UBE2T is associated with BCSC properties, but the mechanism involved in this progression remains unknown. Therefore, we attempted to identify the possible mechanism through RNA-seq. As shown in Figs. 6A and 6B, an increased number of genes overlapped with the mTOR pathway, which has been reported to be important in CSCs [32,33]. To verify that whether UBE2T was associated with mTOR pathway, we detected mTOR and p-mTOR expression levels in the indicated cells. As shown in Fig. 6C, elevated levels of p-mTOR were observed in MCF7 and HCC1428 cells overexpressing UBE2T compared with control cells, suggesting that the mTOR pathway was activated. Moreover, UBE2T silencing significantly decreased the p-mTOR levels in BT549 and MDA-MB-213 cells (Fig. 6D). The data above suggested that UBE2T could activate the mTOR pathway. Furthermore, we analyzed the database and found that UBE2T was negatively correlated with phosphatase and tensin homolog (PTEN) (Fig. 6E) and UBE2T inhibited the expression of PTEN (Fig. 6F), which suggests that UBE2T inhibits PTEN and activates mTOR signaling pathway.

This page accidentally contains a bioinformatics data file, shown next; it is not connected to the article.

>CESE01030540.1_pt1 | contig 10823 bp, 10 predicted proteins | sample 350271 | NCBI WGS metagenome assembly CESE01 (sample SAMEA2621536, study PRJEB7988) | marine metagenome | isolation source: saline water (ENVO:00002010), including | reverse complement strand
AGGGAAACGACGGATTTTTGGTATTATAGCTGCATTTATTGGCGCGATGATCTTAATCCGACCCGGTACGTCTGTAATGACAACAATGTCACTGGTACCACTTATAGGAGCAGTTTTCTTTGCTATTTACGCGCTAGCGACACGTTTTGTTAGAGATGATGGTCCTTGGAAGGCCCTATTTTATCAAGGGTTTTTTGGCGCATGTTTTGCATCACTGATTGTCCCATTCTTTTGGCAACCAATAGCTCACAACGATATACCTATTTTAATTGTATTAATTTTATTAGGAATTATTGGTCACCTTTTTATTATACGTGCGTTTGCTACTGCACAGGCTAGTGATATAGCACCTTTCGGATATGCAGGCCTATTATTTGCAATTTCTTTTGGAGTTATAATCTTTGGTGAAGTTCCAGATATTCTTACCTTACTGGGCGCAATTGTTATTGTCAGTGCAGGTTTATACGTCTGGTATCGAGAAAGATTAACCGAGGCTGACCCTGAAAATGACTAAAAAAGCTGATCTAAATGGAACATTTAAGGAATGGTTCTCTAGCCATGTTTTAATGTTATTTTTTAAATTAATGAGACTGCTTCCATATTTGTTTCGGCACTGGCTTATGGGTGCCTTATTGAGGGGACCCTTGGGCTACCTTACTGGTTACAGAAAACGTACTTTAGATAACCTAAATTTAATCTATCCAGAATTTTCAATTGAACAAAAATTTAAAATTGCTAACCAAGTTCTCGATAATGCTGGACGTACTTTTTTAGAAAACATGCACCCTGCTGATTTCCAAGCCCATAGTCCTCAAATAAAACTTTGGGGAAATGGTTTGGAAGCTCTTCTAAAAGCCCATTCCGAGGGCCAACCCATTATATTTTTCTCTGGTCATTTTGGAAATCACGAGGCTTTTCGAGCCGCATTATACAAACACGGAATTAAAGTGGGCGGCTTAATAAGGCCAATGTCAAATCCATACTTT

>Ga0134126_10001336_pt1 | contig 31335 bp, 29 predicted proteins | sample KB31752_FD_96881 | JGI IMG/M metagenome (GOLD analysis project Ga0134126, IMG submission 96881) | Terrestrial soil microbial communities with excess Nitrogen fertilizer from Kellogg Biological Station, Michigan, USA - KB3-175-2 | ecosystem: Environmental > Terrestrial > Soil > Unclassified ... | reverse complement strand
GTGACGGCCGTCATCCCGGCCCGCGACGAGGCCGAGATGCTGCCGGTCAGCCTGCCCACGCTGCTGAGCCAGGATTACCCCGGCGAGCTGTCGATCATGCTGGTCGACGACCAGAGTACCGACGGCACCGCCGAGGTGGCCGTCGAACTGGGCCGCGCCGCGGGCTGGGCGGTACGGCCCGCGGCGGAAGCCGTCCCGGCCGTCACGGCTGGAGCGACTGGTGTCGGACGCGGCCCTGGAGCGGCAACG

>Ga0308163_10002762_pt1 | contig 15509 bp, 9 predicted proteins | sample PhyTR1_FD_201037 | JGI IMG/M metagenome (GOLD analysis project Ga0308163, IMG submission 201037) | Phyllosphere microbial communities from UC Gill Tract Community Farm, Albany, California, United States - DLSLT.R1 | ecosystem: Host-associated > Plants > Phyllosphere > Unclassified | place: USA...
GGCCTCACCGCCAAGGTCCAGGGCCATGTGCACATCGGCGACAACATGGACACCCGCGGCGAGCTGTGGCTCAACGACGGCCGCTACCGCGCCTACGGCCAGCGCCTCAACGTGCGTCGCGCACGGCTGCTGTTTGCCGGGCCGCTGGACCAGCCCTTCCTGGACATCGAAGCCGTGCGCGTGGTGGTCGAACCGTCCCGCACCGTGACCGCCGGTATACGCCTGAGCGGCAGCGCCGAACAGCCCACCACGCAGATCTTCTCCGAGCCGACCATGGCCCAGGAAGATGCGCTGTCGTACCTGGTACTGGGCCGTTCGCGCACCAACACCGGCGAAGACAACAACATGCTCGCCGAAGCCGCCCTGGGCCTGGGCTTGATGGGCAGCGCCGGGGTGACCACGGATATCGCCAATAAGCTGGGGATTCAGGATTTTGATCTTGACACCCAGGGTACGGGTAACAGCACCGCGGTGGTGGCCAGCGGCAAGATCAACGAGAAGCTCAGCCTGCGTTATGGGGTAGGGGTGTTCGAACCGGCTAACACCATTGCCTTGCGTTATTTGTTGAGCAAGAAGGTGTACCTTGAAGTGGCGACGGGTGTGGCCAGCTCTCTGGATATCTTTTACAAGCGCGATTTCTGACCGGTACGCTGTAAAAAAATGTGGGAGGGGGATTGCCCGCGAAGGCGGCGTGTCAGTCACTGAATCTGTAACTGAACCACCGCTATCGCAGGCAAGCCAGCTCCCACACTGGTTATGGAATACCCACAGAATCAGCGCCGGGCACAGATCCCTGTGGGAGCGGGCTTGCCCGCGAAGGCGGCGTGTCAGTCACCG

images

Figure 6: UBE2T promotes the properties of BCSCs through the mTOR pathway. (A) GO analysis of data of mRNA-seq between MCF7 with or without UBE2T overexpression. (B) KEGG analysis of data of mRNA-seq between MCF7 with or without UBE2T overexpression. (C and D) WB for proteins in mTOR signaling pathway in MCF7, HCC1428 with overexpressed UBE2T, and MDA-MB-231 and BT549 with silenced UBE2T (above) and quantification of p-mTOR and p-S6K (below) (**p < 0.01). (E) Linear correlation analysis of UBE2T and PTEN in breast cancer. (F) WB for PTEN in BCa cells with UBE2T overexpression (left) and quantitation of PTEN (right) (**p < 0.01). Each assay was repeated three times.

According to previous reports, mTOR is very important for the biological behavior of CSCs by altering the expression levels of Oct4, Nanog, and Sox2 [34,35]. To confirm whether UBE2T regulated these three proteins through the mTOR pathway in BCSCs, we suppressed the function of mTOR using rapamycin. In test we found that rapamycin significantly inhibited p-mTOR levels in MCF7 and HCC1428 cells overexpressing UBE2T and restrained the upregulated expression of Nanog, Oct4, and Sox2 induced by UBE2T overexpression (Fig. 7A and 7B). Moreover, rapamycin significantly reduced the number of spheres increased by UBE2T overexpression in MCF7 cells (Fig. 7C), and a similar phenomenon was confirmed in HCC1428 cells (Fig. 7D). The preliminary data reveal that UBE2T enhances the stemness of BCa cells through the mTOR pathway.